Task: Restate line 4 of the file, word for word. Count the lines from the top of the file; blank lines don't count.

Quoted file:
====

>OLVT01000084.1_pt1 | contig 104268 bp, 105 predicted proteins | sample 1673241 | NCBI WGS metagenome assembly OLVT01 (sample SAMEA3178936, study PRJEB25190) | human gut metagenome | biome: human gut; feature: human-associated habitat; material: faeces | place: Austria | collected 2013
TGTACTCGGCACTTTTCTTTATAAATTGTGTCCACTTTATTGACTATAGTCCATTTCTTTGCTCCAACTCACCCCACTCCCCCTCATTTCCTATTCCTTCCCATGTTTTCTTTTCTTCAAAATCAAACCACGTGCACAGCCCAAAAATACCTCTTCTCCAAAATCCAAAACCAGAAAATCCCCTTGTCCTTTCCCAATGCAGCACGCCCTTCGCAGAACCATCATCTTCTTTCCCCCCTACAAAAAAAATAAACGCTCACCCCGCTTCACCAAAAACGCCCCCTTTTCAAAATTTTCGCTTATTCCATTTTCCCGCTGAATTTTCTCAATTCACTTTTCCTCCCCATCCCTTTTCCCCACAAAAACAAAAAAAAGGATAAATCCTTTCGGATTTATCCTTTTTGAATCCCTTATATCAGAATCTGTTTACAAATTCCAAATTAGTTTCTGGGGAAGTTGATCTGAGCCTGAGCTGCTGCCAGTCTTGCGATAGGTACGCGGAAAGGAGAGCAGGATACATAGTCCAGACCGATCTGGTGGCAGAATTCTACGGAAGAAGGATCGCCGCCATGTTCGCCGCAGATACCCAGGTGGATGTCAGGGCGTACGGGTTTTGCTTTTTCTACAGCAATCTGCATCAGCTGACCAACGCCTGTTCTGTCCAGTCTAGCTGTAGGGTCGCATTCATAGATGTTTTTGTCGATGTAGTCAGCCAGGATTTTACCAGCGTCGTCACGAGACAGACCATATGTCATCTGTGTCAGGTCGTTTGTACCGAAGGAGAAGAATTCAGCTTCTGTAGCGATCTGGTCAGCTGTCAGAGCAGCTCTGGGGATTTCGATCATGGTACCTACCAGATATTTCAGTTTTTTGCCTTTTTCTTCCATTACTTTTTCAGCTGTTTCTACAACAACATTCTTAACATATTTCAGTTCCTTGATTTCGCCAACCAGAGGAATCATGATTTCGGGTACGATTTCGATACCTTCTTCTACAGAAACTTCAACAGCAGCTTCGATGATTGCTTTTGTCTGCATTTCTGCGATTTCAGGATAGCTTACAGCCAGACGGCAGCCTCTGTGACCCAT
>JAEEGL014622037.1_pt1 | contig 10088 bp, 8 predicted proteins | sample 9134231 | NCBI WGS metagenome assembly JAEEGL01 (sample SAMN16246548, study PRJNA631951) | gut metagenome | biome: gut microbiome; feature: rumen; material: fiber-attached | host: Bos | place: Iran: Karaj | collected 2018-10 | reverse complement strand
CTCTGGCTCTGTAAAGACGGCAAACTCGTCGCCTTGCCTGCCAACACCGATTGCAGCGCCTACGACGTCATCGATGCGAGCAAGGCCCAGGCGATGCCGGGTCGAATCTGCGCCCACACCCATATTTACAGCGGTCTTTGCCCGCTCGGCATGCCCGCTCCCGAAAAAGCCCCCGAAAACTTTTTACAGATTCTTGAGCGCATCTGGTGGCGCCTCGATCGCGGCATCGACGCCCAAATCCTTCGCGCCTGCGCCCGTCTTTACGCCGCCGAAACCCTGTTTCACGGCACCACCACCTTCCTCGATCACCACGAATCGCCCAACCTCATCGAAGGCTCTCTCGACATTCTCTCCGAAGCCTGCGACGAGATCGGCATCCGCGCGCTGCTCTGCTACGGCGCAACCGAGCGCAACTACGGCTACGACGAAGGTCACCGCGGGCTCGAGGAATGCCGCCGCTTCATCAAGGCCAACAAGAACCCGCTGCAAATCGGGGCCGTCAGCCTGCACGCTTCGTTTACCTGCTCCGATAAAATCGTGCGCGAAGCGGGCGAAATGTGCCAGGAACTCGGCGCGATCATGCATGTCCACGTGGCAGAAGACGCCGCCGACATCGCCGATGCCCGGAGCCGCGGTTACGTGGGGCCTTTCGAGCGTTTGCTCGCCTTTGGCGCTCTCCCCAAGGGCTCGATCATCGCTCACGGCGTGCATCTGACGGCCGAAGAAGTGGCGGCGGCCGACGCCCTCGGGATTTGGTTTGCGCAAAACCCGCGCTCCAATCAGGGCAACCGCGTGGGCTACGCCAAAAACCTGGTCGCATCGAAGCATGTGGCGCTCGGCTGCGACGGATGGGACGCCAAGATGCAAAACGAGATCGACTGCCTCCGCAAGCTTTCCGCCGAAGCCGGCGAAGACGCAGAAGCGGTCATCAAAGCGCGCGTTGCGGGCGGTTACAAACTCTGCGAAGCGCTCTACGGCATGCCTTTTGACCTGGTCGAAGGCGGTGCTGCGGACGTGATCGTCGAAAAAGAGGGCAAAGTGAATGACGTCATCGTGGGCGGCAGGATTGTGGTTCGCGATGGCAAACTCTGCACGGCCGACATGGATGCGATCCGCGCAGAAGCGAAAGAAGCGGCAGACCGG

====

CTCTGGCTCTGTAAAGACGGCAAACTCGTCGCCTTGCCTGCCAACACCGATTGCAGCGCCTACGACGTCATCGATGCGAGCAAGGCCCAGGCGATGCCGGGTCGAATCTGCGCCCACACCCATATTTACAGCGGTCTTTGCCCGCTCGGCATGCCCGCTCCCGAAAAAGCCCCCGAAAACTTTTTACAGATTCTTGAGCGCATCTGGTGGCGCCTCGATCGCGGCATCGACGCCCAAATCCTTCGCGCCTGCGCCCGTCTTTACGCCGCCGAAACCCTGTTTCACGGCACCACCACCTTCCTCGATCACCACGAATCGCCCAACCTCATCGAAGGCTCTCTCGACATTCTCTCCGAAGCCTGCGACGAGATCGGCATCCGCGCGCTGCTCTGCTACGGCGCAACCGAGCGCAACTACGGCTACGACGAAGGTCACCGCGGGCTCGAGGAATGCCGCCGCTTCATCAAGGCCAACAAGAACCCGCTGCAAATCGGGGCCGTCAGCCTGCACGCTTCGTTTACCTGCTCCGATAAAATCGTGCGCGAAGCGGGCGAAATGTGCCAGGAACTCGGCGCGATCATGCATGTCCACGTGGCAGAAGACGCCGCCGACATCGCCGATGCCCGGAGCCGCGGTTACGTGGGGCCTTTCGAGCGTTTGCTCGCCTTTGGCGCTCTCCCCAAGGGCTCGATCATCGCTCACGGCGTGCATCTGACGGCCGAAGAAGTGGCGGCGGCCGACGCCCTCGGGATTTGGTTTGCGCAAAACCCGCGCTCCAATCAGGGCAACCGCGTGGGCTACGCCAAAAACCTGGTCGCATCGAAGCATGTGGCGCTCGGCTGCGACGGATGGGACGCCAAGATGCAAAACGAGATCGACTGCCTCCGCAAGCTTTCCGCCGAAGCCGGCGAAGACGCAGAAGCGGTCATCAAAGCGCGCGTTGCGGGCGGTTACAAACTCTGCGAAGCGCTCTACGGCATGCCTTTTGACCTGGTCGAAGGCGGTGCTGCGGACGTGATCGTCGAAAAAGAGGGCAAAGTGAATGACGTCATCGTGGGCGGCAGGATTGTGGTTCGCGATGGCAAACTCTGCACGGCCGACATGGATGCGATCCGCGCAGAAGCGAAAGAAGCGGCAGACCGG